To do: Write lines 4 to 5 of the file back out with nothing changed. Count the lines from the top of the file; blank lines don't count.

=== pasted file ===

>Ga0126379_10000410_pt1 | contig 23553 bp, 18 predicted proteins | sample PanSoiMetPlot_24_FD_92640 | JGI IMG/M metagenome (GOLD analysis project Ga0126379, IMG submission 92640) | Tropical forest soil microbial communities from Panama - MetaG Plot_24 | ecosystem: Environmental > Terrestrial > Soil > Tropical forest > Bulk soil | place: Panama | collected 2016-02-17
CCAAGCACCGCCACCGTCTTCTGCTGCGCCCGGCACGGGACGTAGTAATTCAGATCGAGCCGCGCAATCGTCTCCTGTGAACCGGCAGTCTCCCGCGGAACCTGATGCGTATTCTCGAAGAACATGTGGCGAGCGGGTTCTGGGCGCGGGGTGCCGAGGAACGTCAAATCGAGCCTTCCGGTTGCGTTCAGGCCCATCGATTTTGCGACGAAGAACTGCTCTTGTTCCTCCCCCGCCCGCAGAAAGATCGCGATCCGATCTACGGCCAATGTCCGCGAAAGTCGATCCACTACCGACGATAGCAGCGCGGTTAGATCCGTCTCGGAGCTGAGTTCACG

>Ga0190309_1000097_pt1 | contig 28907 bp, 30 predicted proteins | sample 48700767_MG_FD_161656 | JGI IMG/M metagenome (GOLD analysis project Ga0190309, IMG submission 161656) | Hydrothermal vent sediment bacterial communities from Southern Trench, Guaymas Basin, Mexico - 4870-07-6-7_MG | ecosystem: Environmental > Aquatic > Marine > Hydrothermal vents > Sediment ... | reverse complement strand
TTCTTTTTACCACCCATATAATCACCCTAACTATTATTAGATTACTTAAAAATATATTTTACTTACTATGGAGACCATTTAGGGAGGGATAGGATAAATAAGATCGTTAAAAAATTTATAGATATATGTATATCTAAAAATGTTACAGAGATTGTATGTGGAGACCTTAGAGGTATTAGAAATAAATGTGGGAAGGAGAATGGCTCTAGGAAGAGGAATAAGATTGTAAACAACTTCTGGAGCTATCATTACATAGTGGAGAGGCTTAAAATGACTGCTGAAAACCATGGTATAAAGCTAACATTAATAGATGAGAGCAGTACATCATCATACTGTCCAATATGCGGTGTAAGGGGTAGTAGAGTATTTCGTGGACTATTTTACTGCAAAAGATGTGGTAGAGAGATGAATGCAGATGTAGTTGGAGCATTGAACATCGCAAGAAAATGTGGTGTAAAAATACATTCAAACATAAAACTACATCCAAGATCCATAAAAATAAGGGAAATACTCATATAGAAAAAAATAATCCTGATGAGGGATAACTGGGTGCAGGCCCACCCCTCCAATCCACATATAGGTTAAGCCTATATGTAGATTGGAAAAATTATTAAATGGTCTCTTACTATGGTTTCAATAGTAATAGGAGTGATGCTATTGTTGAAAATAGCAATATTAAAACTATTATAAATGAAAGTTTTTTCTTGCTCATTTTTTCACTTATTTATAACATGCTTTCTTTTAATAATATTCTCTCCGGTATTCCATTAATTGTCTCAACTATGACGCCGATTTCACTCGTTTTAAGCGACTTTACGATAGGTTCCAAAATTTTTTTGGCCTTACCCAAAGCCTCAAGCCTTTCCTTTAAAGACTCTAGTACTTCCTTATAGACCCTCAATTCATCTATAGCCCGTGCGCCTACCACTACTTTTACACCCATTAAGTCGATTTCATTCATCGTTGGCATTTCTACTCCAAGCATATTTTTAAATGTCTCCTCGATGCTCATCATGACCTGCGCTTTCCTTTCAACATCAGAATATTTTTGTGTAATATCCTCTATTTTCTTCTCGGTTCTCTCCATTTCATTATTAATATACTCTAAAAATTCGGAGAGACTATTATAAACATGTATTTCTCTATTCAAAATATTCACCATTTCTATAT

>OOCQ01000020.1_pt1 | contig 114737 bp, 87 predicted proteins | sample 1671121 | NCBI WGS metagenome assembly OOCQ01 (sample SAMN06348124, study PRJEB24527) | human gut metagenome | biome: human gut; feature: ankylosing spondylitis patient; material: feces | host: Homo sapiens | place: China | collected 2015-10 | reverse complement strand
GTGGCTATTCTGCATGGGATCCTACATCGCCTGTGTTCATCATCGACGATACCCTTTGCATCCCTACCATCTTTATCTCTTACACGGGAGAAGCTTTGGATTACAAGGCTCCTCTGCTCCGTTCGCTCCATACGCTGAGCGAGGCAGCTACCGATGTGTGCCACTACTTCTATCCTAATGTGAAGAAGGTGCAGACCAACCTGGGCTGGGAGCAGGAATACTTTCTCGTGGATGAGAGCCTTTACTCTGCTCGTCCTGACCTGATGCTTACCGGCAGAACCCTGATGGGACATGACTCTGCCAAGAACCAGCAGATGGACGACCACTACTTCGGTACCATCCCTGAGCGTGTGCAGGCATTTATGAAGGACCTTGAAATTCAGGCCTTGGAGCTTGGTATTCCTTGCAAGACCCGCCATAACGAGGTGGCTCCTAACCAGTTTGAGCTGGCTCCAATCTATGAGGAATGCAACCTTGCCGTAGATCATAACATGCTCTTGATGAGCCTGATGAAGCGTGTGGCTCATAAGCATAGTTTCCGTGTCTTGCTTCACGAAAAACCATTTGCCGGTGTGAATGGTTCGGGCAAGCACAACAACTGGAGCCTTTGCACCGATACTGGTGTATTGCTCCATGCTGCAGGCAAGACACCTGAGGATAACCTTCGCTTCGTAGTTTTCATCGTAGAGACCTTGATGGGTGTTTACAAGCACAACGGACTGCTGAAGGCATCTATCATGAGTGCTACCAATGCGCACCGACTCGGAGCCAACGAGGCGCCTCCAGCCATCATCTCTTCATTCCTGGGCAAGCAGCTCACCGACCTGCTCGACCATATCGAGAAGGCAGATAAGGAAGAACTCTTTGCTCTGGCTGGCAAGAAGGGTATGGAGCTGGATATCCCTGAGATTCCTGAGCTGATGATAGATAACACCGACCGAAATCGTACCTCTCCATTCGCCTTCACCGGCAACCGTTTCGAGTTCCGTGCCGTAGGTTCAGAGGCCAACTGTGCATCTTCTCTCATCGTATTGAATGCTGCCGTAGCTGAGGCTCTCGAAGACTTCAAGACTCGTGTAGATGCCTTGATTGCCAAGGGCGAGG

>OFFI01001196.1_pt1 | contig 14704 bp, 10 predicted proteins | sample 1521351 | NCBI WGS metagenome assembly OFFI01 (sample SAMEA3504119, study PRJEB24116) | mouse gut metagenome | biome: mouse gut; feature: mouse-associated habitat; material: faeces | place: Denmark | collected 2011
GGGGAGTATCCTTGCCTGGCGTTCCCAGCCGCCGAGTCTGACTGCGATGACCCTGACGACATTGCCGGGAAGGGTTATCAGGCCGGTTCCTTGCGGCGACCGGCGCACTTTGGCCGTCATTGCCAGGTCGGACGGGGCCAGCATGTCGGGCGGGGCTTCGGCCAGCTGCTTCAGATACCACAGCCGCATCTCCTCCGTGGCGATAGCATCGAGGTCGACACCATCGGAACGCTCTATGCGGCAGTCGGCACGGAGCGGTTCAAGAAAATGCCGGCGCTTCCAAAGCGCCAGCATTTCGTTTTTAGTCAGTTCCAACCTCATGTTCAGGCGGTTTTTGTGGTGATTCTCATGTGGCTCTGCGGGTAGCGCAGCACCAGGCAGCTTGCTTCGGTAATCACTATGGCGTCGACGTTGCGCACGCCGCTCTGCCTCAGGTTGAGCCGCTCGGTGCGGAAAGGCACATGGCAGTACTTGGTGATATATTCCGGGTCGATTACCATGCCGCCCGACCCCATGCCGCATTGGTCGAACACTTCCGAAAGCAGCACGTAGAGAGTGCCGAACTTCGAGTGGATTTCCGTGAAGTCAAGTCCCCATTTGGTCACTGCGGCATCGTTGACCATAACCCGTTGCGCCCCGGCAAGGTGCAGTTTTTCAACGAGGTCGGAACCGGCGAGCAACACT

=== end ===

TTCTTTTTACCACCCATATAATCACCCTAACTATTATTAGATTACTTAAAAATATATTTTACTTACTATGGAGACCATTTAGGGAGGGATAGGATAAATAAGATCGTTAAAAAATTTATAGATATATGTATATCTAAAAATGTTACAGAGATTGTATGTGGAGACCTTAGAGGTATTAGAAATAAATGTGGGAAGGAGAATGGCTCTAGGAAGAGGAATAAGATTGTAAACAACTTCTGGAGCTATCATTACATAGTGGAGAGGCTTAAAATGACTGCTGAAAACCATGGTATAAAGCTAACATTAATAGATGAGAGCAGTACATCATCATACTGTCCAATATGCGGTGTAAGGGGTAGTAGAGTATTTCGTGGACTATTTTACTGCAAAAGATGTGGTAGAGAGATGAATGCAGATGTAGTTGGAGCATTGAACATCGCAAGAAAATGTGGTGTAAAAATACATTCAAACATAAAACTACATCCAAGATCCATAAAAATAAGGGAAATACTCATATAGAAAAAAATAATCCTGATGAGGGATAACTGGGTGCAGGCCCACCCCTCCAATCCACATATAGGTTAAGCCTATATGTAGATTGGAAAAATTATTAAATGGTCTCTTACTATGGTTTCAATAGTAATAGGAGTGATGCTATTGTTGAAAATAGCAATATTAAAACTATTATAAATGAAAGTTTTTTCTTGCTCATTTTTTCACTTATTTATAACATGCTTTCTTTTAATAATATTCTCTCCGGTATTCCATTAATTGTCTCAACTATGACGCCGATTTCACTCGTTTTAAGCGACTTTACGATAGGTTCCAAAATTTTTTTGGCCTTACCCAAAGCCTCAAGCCTTTCCTTTAAAGACTCTAGTACTTCCTTATAGACCCTCAATTCATCTATAGCCCGTGCGCCTACCACTACTTTTACACCCATTAAGTCGATTTCATTCATCGTTGGCATTTCTACTCCAAGCATATTTTTAAATGTCTCCTCGATGCTCATCATGACCTGCGCTTTCCTTTCAACATCAGAATATTTTTGTGTAATATCCTCTATTTTCTTCTCGGTTCTCTCCATTTCATTATTAATATACTCTAAAAATTCGGAGAGACTATTATAAACATGTATTTCTCTATTCAAAATATTCACCATTTCTATAT

>OOCQ01000020.1_pt1 | contig 114737 bp, 87 predicted proteins | sample 1671121 | NCBI WGS metagenome assembly OOCQ01 (sample SAMN06348124, study PRJEB24527) | human gut metagenome | biome: human gut; feature: ankylosing spondylitis patient; material: feces | host: Homo sapiens | place: China | collected 2015-10 | reverse complement strand